Note about the author: A mother to six children, the author watched her great-grandmother live with dementia throughout her childhood and now cares for a grandmother with dementia.
My children stood clustered behind me, wary and a little frightened. They had been given strict instructions to stay where they were and not to ask to go any further. Their trembling voices gave a good effort to the off-key notes of “Happy Birthday,” but it just wasn’t the same.
“Thank you!” my grandmother called from across the driveway. She stood with my grandfather and swung her arms awkwardly. Arms that normally would be busy giving hugs. “Love you guys!”
This scenario, familiar to many of us now, took place in March of 2020. There was so much we didn’t know, and our desire to keep our loved ones safe, especially our elderly, was a top priority. My children found themselves suddenly shy and uncertain around great-grandparents with whom they had a previously robust relationship. With the weeks turning into months and young memories fading, would the cost outweigh the gain of these measures?
The past eighteen months have seen a lot of changes to life as we knew it. Chief among them have been to our relationships. We were separated by a desire to keep each other safe and well—but still separated.
Some of the greatest to suffer have been our elderly, particularly those suffering from memory loss. Isolation is often a struggle for our older generations. Coupled with health safety measures, lack of technological skill, and inability to travel, our society as a whole is suffering from a lack of intergenerational relationships.
We need our seniors as much as they need us.
We can combat this growing chasm by teaching our children to value and seek out relationships with people older than themselves. By familiarizing our youngsters with our oldest generation’s unique circumstances and gifts, we reflect a belief that all life is precious—whether senior grandparents, family, neighbors, or community members. By prioritizing those relationships ourselves, we set an example of love, care, and respect that benefits our communities at large.
Why our children need relationships with the elderly
“Connections between generations are essential for the mental health and stability of a nation.” – Margaret Mead
Studies across the globe conclusively demonstrate immense benefits to children and elderly people who are engaged in consistent activities together.
In 2016, The Atlantic reported, “Numerous studies have linked social interaction with decreased loneliness, delayed mental decline, lower blood pressure, and reduced risk of disease and death in elders. Socializing across generations has also been shown to increase the amount of smiling and conversation among older adults, according to one Japanese study from 2013.”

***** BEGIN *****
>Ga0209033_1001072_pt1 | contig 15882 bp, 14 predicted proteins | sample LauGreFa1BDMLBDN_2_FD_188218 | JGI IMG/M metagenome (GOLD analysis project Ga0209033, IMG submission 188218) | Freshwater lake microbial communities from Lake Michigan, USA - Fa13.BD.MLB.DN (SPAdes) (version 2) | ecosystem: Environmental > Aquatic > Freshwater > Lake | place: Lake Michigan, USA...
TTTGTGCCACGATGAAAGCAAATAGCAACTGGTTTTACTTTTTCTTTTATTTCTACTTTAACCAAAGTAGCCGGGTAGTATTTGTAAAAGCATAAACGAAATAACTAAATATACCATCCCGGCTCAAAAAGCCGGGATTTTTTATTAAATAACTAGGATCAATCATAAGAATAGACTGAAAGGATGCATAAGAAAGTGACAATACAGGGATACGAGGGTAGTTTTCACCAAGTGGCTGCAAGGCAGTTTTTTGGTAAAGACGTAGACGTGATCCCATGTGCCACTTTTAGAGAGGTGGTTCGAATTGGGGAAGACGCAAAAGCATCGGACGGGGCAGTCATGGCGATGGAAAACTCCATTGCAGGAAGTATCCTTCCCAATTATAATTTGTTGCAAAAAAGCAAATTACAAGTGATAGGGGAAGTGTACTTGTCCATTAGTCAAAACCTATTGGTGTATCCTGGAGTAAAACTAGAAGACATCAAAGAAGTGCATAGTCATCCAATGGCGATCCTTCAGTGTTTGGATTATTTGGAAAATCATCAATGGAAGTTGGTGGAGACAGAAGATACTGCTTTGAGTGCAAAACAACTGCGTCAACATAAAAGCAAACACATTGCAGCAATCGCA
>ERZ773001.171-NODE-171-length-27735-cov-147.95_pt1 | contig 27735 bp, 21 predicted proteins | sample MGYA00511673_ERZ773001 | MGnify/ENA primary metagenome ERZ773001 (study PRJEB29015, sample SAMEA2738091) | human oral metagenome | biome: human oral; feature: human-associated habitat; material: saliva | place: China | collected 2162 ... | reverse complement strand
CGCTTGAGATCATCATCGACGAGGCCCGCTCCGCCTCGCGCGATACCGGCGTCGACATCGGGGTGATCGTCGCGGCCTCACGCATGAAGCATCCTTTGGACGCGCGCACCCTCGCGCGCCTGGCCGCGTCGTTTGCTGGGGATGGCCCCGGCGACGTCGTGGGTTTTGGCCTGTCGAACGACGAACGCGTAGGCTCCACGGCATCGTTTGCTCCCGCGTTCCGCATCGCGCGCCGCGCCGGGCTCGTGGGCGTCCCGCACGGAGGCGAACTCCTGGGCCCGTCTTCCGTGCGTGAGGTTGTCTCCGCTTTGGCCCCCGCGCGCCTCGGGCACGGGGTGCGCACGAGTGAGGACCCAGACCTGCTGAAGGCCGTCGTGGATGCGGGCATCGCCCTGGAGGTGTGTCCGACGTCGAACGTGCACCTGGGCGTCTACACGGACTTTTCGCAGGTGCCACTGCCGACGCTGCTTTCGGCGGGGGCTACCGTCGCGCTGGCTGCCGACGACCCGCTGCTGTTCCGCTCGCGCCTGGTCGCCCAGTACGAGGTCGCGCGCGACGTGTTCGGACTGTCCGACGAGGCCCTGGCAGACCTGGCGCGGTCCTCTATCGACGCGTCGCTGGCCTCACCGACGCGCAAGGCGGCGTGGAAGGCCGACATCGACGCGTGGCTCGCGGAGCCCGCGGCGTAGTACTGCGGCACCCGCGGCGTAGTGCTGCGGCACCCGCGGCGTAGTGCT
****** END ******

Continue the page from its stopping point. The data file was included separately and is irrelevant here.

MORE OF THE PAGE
These benefits aren’t just for our senior citizens. According to Stanford News, “Laura Carstensen, a Stanford psychology professor who led the report and is the director of the Stanford Center for Longevity, said, ‘Contrary to widespread beliefs that older populations consume resources that would otherwise go to youth, there is growing reason to think that older people may be just the resource children need.’”
Now, the question is how to rekindle those relationships. After a year or more with only Zoom calls and visits behind glass or across the driveway, how can we help our children reintegrate with our elderly?
How do we address the confusing situation of dementia, a growing presence in our society? Many families are choosing to bring senior family members home rather than prolong their isolation in care facilities. How do we help our children to not only adjust, but also cherish these opportunities?
One of the easiest and most effective tools is books!
Books offer a positive way to reinforce these relationships while strengthening our own connection with our children. Simple stories coupled with memorable illustrations plant positive impressions, open the door for meaningful conversations, and start the ball rolling for thought development. Here are some of my family’s favorites on various topics such as dementia, infirmity due to aging, honoring our elders, loneliness, respect for a life different from our own, or joy in such connections: